By Mychael Robinson, Exceptional Customer Service Representative at ZipRecruiter
I already know my tale of occupational woe is very similar to a flood of other 20-something-year-olds these days. Knock out a degree from a reputable university, something you are passionate about because you want to try and put your idealism or zeal in to practice, get out in to the real world, and then slowly start broadening that keyword search field on the job boards.
What starts as impatience evolves in to a full-blown frustration. Before you know it you are rolling out 40 resumes a day, cranking away trying to edit each cover letter so it says more about the company than you actually know. Can’t say I never sent a letter blowing a little smoke out there, but hey, when you are writing 30+ different cover letters ALL day and haven’t gotten a response you start getting desperate.
That is where I went wrong though. While it may seem like a numbers game at first I quickly learned that content is KING. Being a ZipRecruiter employee now, and initially applying through ZipRecruiter, for a ZipRecruiter position (wow say ZipRecruiter 7 times fast), I have had the chance to peruse countless resumes and cover letters. From the other side of the table, when you are literally reading hundreds of cover letters, you try and filter people out as quickly as possible. The generic response…Immediate No. Grammatical Errors…absolutely not. Those who get interviews are the people who write about something that controls the readers’ focus, makes them want more and enables the verification that this candidate is in fact A HUMAN, not a robot (or LiL Wayne).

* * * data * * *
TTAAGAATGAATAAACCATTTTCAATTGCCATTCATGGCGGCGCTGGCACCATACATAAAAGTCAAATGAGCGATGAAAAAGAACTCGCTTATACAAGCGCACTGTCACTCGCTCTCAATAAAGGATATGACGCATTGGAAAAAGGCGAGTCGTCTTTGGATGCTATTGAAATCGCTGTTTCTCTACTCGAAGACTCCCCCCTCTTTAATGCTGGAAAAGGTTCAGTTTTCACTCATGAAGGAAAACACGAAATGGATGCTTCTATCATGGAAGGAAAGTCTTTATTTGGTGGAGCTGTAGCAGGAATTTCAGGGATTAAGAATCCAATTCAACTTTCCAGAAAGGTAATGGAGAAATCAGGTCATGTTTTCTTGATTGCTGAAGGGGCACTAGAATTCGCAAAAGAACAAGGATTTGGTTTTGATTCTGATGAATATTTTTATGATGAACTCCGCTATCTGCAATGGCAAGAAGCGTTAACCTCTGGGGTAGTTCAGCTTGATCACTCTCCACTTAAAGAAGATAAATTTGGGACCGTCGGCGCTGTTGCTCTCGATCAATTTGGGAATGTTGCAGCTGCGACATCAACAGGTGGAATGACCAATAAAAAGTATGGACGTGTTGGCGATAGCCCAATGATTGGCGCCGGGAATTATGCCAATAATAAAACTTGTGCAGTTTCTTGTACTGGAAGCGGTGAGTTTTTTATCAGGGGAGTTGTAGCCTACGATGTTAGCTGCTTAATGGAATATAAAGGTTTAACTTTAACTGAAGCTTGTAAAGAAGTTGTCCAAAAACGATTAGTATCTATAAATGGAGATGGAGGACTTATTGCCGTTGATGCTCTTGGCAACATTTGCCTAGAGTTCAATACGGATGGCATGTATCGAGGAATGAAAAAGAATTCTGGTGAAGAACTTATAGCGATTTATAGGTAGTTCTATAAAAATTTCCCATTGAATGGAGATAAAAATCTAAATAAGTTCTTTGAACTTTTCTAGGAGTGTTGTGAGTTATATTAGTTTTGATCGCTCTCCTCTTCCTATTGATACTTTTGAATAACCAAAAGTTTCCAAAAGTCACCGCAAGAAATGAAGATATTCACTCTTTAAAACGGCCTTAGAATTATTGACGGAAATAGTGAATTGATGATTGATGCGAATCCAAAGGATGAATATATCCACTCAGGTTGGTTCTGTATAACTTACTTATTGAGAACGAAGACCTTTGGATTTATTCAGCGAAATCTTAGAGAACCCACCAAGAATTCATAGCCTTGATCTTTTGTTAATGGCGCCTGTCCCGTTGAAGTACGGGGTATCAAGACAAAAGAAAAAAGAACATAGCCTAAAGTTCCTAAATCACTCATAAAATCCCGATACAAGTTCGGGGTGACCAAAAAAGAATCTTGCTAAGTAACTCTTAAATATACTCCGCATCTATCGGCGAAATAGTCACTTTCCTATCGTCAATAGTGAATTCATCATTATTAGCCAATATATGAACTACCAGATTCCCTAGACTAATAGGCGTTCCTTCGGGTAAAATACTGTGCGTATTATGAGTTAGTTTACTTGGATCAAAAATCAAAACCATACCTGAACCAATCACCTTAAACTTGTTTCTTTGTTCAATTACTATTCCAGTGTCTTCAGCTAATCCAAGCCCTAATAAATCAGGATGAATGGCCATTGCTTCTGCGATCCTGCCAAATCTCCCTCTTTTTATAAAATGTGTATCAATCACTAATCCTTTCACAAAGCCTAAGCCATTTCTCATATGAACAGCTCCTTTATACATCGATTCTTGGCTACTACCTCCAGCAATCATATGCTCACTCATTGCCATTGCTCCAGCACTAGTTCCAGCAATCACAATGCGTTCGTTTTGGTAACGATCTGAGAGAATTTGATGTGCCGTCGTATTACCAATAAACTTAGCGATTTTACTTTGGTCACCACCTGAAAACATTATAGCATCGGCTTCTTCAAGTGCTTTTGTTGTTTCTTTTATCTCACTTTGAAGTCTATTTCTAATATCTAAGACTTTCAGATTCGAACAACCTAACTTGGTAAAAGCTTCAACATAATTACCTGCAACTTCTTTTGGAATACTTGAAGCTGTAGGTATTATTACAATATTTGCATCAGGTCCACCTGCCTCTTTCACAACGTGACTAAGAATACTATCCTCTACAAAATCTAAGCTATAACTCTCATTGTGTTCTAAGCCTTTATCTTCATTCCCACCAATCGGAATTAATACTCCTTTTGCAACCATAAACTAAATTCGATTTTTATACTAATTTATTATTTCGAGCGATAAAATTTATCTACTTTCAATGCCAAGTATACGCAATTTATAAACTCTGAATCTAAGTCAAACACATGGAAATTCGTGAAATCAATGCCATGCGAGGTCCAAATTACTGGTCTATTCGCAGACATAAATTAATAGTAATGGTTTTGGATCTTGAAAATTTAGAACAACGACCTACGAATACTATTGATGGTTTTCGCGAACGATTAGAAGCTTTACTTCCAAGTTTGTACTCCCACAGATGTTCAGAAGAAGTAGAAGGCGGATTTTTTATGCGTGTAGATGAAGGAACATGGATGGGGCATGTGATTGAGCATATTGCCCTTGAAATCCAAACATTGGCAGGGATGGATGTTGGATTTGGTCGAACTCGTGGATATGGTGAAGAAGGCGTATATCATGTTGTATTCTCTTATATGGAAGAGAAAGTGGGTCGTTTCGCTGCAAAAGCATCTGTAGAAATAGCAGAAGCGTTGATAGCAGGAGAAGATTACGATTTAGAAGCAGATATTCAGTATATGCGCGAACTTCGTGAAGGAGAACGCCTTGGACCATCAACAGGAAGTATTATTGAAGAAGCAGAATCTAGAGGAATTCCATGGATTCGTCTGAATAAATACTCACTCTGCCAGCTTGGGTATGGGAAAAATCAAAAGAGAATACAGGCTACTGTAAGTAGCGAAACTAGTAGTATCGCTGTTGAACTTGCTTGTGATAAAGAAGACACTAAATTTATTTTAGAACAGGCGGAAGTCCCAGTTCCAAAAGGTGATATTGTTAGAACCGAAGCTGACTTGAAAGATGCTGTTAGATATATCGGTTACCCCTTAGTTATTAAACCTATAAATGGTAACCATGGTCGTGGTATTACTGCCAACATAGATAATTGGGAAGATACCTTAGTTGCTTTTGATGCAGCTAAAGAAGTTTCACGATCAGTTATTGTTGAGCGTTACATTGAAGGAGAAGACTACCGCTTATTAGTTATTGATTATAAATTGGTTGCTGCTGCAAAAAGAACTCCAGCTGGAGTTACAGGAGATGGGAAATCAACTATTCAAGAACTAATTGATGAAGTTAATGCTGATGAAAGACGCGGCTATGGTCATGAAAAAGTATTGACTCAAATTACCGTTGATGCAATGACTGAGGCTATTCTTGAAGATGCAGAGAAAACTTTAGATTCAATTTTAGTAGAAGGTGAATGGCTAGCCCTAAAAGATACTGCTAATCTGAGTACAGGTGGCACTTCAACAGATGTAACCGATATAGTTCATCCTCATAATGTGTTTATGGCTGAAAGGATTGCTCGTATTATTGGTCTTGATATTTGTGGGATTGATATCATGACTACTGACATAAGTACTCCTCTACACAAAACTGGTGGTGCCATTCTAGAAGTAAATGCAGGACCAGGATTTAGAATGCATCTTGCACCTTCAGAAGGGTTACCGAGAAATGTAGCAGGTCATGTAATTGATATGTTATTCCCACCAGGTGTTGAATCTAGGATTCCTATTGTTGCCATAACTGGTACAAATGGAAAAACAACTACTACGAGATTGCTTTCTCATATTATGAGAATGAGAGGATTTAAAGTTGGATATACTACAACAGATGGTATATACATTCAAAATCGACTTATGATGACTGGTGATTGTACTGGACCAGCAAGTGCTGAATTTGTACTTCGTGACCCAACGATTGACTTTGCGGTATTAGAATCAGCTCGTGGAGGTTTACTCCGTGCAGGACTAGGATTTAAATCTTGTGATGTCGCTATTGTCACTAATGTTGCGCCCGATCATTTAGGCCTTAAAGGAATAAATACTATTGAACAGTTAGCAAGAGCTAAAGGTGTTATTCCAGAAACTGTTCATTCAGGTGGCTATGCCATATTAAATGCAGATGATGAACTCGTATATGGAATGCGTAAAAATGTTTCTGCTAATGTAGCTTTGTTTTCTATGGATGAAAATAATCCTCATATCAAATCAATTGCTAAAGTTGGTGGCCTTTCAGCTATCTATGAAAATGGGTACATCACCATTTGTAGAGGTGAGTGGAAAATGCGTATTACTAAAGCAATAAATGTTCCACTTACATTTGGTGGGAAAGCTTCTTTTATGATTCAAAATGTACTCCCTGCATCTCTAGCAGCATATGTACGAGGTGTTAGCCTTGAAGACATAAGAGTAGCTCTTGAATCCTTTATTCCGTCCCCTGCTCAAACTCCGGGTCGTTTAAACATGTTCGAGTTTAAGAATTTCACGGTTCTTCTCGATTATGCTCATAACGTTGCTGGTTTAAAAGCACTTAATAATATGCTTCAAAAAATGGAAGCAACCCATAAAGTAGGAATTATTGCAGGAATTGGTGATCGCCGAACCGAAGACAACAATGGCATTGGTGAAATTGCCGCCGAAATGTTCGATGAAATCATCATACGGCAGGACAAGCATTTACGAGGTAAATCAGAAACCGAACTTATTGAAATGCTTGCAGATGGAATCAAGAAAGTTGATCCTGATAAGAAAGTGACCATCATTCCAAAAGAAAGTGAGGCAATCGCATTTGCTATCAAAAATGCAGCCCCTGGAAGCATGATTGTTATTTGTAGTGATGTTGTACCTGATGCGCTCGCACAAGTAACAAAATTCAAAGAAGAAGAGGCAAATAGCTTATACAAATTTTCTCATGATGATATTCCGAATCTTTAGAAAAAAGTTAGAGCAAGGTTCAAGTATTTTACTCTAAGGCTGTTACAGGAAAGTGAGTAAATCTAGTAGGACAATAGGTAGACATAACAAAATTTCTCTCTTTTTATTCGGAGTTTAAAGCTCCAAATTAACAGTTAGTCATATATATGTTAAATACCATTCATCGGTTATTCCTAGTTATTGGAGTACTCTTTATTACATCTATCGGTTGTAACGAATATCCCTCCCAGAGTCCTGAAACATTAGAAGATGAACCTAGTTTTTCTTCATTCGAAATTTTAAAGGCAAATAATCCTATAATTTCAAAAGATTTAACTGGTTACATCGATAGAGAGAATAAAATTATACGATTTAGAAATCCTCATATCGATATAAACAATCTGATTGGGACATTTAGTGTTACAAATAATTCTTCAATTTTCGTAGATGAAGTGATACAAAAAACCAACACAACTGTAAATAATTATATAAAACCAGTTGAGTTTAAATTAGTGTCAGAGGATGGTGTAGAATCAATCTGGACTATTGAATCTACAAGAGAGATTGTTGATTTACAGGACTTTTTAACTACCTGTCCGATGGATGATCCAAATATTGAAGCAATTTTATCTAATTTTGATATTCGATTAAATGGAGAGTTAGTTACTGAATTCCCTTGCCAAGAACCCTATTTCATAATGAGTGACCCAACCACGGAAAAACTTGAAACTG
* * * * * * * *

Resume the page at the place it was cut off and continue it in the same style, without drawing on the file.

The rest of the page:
I was getting ZipRecruiter emails every day, and if you are a job seeker this is by far one of the most advantageous tools to be utilized in the online job seeker world. Create a couple keywords, branch out to different positions, and let ZipRecruiter send you job openings. It cuts down the time you search for jobs and lets you focus more on sounding like an individual. Get out of the box — generic responses and the typical cover letter are a nightmare for hiring managers. It is not even a dime a dozen, it is more like 11.6 a dozen with the boring responses that companies have to weed through. Yes, there is a fine line between professionalism and individualism, but someone who tip-toes that line and takes a step toward exuding some application bravado might actually be appealing.